NAALA | Not An Average Legal Advisor

Checklist Privacy Documentation

By: Amy Eikelenboom – Co-Founder at NAALA 

Published on 14 July, 2021

Amy Eikelenboom

Co-founder of NAALA

Published on 14 July 2021

Do you find yourself being responsible for more requirements than you anticipated due to the processing of personal data? As you may know, all data subjects (the natural persons you process data of) deserve protection of their personal information and have rights related to their personal data.  

These requirements result in a set of documentation that needs to be in place. We make a distinction between ‘internal’ and ‘external’ documentation. With internal documentation we mean all documentation that is required to structure the processes within your organization. This means, for example, a process to notify supervisory authorities of a data breach or to give substance to a data request. 

With external documentation, we refer to documentation that you (the organization) must provide to your data subjects about the processing activities you perform.  

The principles related to the processing of personal data (art. 5, GDPR) play an important role in answering why certain types of documentation need to be available and what they must contain.

The data processing principles are the following: 

  1. The processing shall be lawful, fair and transparent; 
  2. The personal data shall not be further processed in a manner that is incompatible with the purpose for which the data was initially processed; 
  3. Only the minimal data required for the purpose shall be processed; 
  4. Personal data shall be and remain accurate; 
  5. Personal data shall not be processed longer than is necessary for the purpose;
  6. Appropriate security of the personal data shall be ensured.  

Article 5 contains another principle that addresses data controller. They shall be responsible for, and be able to demonstrate compliance with, the beforementioned principles. That is where the documentation comes in.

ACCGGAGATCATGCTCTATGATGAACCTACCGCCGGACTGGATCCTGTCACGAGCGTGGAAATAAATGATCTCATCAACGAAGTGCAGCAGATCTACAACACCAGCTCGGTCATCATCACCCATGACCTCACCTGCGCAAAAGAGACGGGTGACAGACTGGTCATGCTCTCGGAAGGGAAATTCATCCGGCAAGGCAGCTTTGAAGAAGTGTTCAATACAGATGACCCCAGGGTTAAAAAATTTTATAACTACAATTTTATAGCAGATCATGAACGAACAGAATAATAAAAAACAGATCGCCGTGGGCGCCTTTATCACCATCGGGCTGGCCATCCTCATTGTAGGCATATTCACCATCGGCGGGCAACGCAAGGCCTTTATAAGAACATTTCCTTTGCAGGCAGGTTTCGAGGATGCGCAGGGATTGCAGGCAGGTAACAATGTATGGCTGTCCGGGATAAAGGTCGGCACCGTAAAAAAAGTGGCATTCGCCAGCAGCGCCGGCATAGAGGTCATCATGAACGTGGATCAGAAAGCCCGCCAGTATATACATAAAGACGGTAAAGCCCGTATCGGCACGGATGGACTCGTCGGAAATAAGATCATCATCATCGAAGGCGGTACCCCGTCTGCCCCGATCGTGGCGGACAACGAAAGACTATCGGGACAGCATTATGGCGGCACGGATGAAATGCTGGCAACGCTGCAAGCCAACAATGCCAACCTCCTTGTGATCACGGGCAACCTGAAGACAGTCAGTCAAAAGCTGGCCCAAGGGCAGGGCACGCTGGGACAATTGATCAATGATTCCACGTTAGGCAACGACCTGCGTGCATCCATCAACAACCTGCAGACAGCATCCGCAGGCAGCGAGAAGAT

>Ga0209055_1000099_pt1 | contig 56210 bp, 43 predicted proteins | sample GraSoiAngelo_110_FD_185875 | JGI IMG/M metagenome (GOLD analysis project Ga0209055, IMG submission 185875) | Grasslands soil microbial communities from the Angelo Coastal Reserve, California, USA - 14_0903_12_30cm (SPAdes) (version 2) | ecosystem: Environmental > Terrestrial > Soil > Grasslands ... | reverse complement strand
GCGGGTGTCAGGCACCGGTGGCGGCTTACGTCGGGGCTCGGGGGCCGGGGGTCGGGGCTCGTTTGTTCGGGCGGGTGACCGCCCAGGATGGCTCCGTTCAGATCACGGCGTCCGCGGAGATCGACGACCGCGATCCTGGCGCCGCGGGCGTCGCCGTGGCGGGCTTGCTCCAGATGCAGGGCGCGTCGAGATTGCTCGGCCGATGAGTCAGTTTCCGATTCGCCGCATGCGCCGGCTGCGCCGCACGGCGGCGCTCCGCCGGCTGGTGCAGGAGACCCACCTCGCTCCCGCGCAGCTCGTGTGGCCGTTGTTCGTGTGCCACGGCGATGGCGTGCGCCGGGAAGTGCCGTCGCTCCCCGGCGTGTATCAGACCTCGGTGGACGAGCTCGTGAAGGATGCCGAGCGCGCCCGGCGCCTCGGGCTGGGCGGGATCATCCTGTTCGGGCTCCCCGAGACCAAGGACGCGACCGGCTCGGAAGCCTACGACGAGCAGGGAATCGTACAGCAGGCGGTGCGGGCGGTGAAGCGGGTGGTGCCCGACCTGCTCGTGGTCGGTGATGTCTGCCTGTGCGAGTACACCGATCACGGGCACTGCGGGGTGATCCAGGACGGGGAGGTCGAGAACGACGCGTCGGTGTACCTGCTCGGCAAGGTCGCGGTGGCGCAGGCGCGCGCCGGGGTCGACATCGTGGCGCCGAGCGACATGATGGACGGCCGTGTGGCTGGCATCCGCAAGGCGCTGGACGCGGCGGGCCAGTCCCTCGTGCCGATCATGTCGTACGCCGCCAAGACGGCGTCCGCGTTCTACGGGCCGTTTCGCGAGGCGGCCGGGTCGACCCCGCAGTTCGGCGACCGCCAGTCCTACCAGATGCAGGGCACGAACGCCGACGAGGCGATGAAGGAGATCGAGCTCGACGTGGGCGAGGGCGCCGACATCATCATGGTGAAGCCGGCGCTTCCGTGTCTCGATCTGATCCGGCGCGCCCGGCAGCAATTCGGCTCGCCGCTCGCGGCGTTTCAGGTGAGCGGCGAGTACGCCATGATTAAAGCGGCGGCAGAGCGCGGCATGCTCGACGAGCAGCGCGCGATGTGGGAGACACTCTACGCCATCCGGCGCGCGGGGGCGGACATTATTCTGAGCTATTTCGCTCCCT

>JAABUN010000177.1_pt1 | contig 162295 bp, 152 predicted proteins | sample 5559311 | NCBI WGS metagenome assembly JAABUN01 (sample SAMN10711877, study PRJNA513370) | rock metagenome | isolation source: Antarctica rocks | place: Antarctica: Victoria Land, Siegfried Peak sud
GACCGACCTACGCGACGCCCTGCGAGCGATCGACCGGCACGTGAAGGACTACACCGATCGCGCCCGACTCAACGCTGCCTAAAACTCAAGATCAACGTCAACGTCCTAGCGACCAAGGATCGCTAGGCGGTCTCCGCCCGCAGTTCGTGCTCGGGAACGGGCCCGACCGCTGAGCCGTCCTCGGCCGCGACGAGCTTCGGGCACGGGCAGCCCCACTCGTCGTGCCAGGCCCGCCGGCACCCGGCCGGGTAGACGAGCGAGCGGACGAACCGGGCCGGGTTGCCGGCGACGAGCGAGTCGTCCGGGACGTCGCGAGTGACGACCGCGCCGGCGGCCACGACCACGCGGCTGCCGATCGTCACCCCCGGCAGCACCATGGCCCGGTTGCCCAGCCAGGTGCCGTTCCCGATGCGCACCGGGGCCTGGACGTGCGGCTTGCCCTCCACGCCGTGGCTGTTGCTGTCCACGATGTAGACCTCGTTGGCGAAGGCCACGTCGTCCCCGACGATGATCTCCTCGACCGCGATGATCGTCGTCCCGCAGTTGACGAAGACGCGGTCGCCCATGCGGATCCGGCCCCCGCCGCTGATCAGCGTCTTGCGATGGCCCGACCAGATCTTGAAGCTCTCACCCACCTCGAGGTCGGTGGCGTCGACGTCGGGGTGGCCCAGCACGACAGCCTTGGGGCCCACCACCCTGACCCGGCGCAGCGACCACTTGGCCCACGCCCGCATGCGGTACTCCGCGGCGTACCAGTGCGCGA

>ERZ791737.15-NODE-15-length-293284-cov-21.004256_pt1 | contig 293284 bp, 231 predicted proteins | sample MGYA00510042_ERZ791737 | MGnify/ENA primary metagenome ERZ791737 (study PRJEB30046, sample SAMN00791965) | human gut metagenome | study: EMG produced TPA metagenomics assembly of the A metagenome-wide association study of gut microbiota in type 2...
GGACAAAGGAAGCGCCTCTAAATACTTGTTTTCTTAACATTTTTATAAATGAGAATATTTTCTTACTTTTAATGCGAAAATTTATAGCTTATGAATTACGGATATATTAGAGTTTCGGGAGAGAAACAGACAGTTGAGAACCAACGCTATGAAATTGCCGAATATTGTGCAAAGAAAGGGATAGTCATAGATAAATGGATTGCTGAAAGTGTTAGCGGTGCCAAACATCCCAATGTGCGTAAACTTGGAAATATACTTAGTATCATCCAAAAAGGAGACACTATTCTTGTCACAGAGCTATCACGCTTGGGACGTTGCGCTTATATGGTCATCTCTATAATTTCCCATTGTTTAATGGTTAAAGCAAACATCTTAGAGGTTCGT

External Documentation: 

  • Privacy (and cookie) statement – explaining in simple words to your users, website visitors and/or employees how, why and when the processing of personal data takes place.
  • Consent form – if applicable, you might need to ask for (parental) consent in order to process personal data.
  • Data Processing Agreement – you must agree with your (sub)processor on the data protection activities you expect them to adhere to (as well). 

Internal Documentation:

  • Privacy Policy – overarching document within your organization to manage privacy;
  • Data retention policy – describing how long which types of data may be stored and how to erase it securely;
  • Data Protection Impact Assessment – the impact assessment you will perform in case of a new processing activity. The results of these DPIA’s should also be documented;
  • Data Breach Procedure: describing what a data breach is, how it should be handled and notified. 


Yes. Both as a Data Processor and Data Controller, you shall have some documentation available depending on your role. For much documentation it is true that the Data Processor refers to the Data Controller. Nonetheless, within your own role you also need to have the Data Processing Agreements available, have an overview of what types of data you process for which Data Controller and have an internal policy to ensure the correct handling of personal data within your organization. Additionally, you also might be data controller for other parts of your business. For example, personal information of your employees or personal data from your clients.  

Checklist Privacy Documentation

Questions? We are happy to discuss your specific case.


The importance of information security in health care is emphasized. Medical data, such as patient data, has a particularly sensitive nature. The frequent (digital) storage and sharing of this sensitive information must be secure and following privacy legislation, hence a high information security standard is required. ISO 27001 provides guidelines to organizations for secure storage and sharing of information. NEN 7510 is a Dutch information security standard specifically for the healthcare industry.

As a developer of e-health solutions or software as a medical device, you are not only the manufacturer in charge of ensuring the quality of the product. In addition, you’re responsible for information security and data protection. That is why we at NAALA take a holistic approach into ensuring compliance to all requirements while ensuring efficiency of efforts put into compliance. But what does the overlap between MDR, GDPR and information security standards mean? Aren’t these separate processes.

Please note that all details and listings do not claim to be complete, are without guarantee and are for information purposes only. Changes in legal or regulatory requirements may occur at short notice, which we cannot reflect on a daily basis. 

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